A short note on impostor syndrome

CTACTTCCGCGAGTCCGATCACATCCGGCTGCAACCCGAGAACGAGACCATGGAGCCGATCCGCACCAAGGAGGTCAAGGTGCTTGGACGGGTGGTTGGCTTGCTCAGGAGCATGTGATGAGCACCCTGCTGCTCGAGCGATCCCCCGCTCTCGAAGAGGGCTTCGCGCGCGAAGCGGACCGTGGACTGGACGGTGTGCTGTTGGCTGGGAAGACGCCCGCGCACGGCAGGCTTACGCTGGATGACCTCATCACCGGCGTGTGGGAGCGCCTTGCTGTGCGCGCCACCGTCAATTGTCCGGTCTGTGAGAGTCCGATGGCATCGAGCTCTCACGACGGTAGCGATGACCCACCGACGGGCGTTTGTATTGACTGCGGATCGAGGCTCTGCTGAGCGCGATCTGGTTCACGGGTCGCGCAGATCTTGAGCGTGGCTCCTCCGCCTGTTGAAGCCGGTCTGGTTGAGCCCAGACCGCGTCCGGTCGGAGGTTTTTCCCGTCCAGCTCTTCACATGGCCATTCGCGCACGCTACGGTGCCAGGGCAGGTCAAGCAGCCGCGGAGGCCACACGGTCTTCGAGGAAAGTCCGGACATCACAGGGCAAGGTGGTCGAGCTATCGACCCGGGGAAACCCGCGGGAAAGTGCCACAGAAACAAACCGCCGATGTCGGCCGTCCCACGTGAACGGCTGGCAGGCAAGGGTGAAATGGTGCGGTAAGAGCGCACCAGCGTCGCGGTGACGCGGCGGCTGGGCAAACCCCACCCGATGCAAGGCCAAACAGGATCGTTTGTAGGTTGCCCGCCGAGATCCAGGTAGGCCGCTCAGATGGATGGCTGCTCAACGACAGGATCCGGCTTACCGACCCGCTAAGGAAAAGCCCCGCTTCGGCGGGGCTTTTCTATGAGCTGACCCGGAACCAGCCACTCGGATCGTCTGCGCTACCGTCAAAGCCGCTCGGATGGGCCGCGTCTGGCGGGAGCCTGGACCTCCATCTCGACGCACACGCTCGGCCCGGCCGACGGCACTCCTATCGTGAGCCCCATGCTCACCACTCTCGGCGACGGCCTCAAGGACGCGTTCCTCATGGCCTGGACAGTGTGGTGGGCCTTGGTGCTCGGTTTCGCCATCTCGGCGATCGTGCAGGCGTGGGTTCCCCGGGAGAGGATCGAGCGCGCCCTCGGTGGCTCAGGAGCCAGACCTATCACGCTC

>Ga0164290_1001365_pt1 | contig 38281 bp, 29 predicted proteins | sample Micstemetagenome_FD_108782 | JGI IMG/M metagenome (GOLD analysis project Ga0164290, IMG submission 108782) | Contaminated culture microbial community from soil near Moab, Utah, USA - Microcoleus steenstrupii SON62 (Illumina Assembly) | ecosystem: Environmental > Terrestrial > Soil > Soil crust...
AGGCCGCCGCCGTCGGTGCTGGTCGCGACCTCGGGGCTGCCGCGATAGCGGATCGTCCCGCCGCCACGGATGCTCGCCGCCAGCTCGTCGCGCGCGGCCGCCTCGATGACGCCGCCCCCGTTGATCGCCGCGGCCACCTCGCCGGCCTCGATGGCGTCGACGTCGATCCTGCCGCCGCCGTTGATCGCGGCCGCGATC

Most scientists encounter impostor syndrome in one way or another at some point in their careers and I’m no exception. A superior can reassure us that we’re on the right track and discussing our work with colleagues helps us approach problems from a wider set of angles and get more minds working on the problem. Since leaving Seattle in the summer of 2018 I haven’t had the luxury of either but I managed to cope okay because I was working on RNA virus discovery projects proceeding at their own pace. SARS-CoV-2 work, on the other hand, required a degree of urgency and precision. My happiness at making predictions based on limited data might seem childish to the experienced phylogeneticist because in retrospect the initial observations were quite obvious, but trusting my own abilities to make inferences in the absence of superiors and colleagues telling me “yes, that makes sense” took a lot of effort. Though I’m nowhere near “cured” of my impostor syndrome at least I got some vaguely objective evidence for why I’m not completely useless.